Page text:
The New York transgender and drag world lost another important figure this week with the passing of Codie Leone, otherwise known as Codie Ravioli, who was a transgender activist, nightlife hero, stylist at Patricia Field Salon and most importantly those of us who with a deep love of camp and bad acting, part of the MTV duo The Art School Girls of Doom.
While Leone was unquestionably an influential presence in the New York drag scene, as well as, more recently, an inspirational spokesperson for transgender rights, speaking out against the negative presentation of transgender people in the media, we don’t want to spend a lot of time wallowing in sadness over the loss of Leone. We’d rather remember her as she was in that 1990s forgotten classic, The Art School Girls of Doom.
Part of MTV’s animation showcase Liquid Television, which also featured classics (?) like Beavis and Butthead, The Art School Girls of Doom followed two drag best friends, Codie and Gina Varla Vetro on their deadpan, slacker adventures. My personal favorite episode presents Codie and Gina going to the beach, mirroring my own revulsion for children, beached whales and surfer dudes. As they exclaim, “Ew! Children! It’s all so realistic.”
Animated with wonderfully tacky, terrible graphics, The Art School Girls of Doom
revels in artificiality and kitsch. If Charles Ludlam is right and “camp is motivated by rage,” then Codie was certainly pissed off. We, at Filthy Dreams, have always been suckers for terrible, drag acting and The Art School Girls of Doom delivers in all its choppy, stilted glory.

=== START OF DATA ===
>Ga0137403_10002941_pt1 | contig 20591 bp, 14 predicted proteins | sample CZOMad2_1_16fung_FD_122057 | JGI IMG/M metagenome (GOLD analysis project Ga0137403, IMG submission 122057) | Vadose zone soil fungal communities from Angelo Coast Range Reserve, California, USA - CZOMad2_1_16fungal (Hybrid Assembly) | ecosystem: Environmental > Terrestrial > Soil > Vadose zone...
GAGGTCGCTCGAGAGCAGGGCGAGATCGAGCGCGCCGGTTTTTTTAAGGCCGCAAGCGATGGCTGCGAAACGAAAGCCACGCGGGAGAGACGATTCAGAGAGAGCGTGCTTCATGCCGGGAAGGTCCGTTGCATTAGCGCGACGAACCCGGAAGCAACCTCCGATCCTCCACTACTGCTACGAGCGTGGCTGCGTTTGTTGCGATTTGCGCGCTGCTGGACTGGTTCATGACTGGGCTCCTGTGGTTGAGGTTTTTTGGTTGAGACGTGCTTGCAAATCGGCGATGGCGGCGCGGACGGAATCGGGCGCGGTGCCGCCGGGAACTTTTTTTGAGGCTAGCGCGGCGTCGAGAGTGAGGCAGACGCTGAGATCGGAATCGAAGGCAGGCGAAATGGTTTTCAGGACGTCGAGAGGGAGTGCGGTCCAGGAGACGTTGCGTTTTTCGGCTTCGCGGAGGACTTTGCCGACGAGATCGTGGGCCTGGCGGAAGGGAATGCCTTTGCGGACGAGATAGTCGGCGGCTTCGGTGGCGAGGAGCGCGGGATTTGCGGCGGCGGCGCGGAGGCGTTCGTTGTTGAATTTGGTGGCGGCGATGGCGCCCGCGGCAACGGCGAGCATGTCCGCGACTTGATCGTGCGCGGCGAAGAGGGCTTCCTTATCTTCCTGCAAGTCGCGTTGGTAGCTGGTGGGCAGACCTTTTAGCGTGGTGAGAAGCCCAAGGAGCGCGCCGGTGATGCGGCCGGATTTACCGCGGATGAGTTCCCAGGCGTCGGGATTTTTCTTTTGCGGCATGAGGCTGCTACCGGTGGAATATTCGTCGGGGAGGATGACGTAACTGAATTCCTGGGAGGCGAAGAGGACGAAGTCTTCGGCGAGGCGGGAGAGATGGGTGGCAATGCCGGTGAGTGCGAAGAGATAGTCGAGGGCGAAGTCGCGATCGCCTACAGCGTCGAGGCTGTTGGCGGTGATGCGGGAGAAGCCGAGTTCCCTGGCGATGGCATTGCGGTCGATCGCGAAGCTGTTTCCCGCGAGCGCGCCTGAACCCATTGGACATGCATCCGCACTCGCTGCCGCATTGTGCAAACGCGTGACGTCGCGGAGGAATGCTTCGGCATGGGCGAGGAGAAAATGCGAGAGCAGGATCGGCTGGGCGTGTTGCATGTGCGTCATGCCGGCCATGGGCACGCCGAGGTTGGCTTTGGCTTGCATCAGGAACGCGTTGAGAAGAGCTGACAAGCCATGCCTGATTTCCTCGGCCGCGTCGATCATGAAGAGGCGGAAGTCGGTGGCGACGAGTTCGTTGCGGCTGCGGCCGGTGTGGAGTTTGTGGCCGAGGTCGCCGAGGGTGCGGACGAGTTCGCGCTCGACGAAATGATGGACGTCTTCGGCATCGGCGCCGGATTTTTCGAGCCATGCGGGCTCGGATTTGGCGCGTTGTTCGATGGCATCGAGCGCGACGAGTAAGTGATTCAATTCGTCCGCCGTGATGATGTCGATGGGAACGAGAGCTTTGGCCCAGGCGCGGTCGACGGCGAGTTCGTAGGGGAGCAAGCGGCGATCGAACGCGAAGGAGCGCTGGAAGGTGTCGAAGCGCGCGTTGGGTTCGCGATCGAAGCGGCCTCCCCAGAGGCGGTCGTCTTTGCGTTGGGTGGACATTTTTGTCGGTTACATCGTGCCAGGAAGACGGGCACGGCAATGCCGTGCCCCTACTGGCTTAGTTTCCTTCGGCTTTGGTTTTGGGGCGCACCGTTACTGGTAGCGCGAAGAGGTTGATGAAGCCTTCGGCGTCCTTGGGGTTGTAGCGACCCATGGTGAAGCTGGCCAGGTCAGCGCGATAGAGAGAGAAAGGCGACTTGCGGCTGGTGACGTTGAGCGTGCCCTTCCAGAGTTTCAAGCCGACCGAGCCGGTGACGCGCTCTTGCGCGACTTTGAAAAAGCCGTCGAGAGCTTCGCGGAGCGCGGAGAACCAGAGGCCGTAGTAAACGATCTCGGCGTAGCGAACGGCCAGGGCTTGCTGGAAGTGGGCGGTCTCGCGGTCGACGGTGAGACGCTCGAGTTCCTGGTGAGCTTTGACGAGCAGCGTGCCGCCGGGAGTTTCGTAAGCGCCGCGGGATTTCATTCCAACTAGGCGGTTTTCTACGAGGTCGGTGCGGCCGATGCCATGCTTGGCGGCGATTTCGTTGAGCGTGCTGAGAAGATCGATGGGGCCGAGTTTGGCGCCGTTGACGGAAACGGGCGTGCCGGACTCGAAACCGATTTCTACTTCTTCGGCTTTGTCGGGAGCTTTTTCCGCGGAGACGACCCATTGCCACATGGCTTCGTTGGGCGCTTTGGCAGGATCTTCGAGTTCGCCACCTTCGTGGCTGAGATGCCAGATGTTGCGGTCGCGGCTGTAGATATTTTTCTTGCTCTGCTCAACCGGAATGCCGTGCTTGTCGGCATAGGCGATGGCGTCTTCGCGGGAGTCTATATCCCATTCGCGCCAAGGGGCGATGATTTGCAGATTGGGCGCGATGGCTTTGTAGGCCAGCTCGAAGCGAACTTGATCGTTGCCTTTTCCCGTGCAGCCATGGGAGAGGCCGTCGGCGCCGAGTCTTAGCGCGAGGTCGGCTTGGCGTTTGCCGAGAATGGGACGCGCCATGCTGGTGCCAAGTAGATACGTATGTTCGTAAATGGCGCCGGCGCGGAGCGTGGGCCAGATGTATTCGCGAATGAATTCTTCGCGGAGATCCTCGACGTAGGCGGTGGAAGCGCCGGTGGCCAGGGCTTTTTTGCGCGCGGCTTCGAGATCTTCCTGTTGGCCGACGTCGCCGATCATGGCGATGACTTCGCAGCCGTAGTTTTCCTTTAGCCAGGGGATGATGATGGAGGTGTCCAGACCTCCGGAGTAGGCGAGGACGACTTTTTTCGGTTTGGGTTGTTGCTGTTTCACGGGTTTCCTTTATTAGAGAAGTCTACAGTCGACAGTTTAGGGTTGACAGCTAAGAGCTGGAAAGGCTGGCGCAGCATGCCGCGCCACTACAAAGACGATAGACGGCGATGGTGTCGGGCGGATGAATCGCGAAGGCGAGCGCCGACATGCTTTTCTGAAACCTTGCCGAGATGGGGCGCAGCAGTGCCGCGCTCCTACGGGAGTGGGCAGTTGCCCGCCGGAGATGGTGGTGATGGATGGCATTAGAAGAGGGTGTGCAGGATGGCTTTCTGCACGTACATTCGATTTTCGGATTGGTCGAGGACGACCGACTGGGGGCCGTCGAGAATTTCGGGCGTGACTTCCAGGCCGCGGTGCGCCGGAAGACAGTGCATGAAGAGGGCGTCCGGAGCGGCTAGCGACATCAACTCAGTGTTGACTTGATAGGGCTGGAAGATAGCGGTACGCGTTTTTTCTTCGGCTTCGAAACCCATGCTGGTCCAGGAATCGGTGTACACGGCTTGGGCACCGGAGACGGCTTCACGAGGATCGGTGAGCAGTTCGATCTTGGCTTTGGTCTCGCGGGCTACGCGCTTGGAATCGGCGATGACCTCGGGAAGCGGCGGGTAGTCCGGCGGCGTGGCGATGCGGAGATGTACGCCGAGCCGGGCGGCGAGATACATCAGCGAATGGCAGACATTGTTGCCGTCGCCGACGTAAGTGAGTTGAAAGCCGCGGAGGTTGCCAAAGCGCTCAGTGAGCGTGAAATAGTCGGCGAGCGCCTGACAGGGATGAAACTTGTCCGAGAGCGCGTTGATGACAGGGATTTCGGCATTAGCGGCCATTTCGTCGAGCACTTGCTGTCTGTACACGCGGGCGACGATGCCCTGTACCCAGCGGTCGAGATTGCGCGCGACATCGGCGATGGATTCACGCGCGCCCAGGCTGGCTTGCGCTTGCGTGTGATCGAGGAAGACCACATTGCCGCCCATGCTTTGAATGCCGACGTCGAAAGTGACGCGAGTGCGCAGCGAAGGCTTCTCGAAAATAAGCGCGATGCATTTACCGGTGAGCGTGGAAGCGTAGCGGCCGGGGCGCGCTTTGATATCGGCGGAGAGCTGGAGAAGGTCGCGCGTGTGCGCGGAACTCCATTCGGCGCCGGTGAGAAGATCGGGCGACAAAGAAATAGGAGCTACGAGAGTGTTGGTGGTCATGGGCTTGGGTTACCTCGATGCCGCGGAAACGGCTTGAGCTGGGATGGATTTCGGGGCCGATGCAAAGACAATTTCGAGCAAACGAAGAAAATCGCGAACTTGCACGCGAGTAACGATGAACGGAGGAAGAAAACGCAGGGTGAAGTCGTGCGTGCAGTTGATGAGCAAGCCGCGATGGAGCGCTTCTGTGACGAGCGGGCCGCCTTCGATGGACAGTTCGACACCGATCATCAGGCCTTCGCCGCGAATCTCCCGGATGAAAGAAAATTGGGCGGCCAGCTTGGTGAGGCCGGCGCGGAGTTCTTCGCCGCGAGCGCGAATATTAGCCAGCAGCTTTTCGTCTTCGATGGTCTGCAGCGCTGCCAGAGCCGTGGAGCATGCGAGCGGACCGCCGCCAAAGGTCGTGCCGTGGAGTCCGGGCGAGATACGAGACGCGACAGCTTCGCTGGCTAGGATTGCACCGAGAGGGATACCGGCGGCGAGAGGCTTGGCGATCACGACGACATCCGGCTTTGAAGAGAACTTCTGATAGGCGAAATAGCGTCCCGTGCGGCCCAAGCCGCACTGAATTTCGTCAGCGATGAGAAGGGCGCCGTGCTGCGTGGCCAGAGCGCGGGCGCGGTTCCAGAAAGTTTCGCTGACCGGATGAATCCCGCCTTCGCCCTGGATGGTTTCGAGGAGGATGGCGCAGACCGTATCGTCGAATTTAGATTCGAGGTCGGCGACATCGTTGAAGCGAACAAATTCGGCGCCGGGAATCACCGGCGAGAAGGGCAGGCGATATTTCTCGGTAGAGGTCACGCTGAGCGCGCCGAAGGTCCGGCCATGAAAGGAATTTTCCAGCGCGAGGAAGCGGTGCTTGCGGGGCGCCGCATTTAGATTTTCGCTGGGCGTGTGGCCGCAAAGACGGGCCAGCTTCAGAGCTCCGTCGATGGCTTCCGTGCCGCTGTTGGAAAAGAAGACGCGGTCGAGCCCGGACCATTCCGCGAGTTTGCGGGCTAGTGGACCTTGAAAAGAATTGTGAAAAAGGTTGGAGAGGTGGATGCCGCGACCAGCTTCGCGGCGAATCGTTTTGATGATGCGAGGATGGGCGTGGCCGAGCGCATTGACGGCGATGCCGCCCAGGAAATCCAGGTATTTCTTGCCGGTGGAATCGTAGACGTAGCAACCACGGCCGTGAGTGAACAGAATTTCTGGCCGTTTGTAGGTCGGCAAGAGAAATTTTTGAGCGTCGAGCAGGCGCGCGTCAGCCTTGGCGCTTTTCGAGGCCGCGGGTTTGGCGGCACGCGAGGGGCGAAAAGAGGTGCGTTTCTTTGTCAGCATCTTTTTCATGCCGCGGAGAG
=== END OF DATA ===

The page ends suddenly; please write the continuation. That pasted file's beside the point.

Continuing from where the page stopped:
Not only is The Art School Girls of Doom significant as a record of 1990s kitsch, overacting and camp, the show is a part of the mainstreaming of drag culture in the 1990s, or as queen Linda Simpson calls it “The golden age of drag,” with the popularity of RuPaul, Lady Bunny, Simpson, and other queens. Looking at the show today, The Art School Girls of Doom is hard to place in the context of contemporary MTV, filled with teen moms, baby daddies and catfish. However, in the 1990s, MTV both still played videos and was host to some actual underground culture, paving the way for even more subversive queer web series such as Pittsburgh’s Trans-Q TV.
Like a drag Ab Fab (is that redundant?) or peering into a 1990s drag queen’s imagination, watching The Art School Girls of Doom is a fun way to spend a Saturday afternoon remembering the glamorous, sarcastic and hilarious legacy of Codie Leone.